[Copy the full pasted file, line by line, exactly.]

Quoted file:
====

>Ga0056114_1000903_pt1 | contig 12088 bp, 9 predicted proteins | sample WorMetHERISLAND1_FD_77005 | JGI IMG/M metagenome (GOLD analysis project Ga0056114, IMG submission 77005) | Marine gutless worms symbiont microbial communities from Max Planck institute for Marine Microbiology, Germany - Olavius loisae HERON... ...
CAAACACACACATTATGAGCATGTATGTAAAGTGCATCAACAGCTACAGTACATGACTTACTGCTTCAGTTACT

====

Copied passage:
>Ga0056114_1000903_pt1 | contig 12088 bp, 9 predicted proteins | sample WorMetHERISLAND1_FD_77005 | JGI IMG/M metagenome (GOLD analysis project Ga0056114, IMG submission 77005) | Marine gutless worms symbiont microbial communities from Max Planck institute for Marine Microbiology, Germany - Olavius loisae HERON... ...
CAAACACACACATTATGAGCATGTATGTAAAGTGCATCAACAGCTACAGTACATGACTTACTGCTTCAGTTACT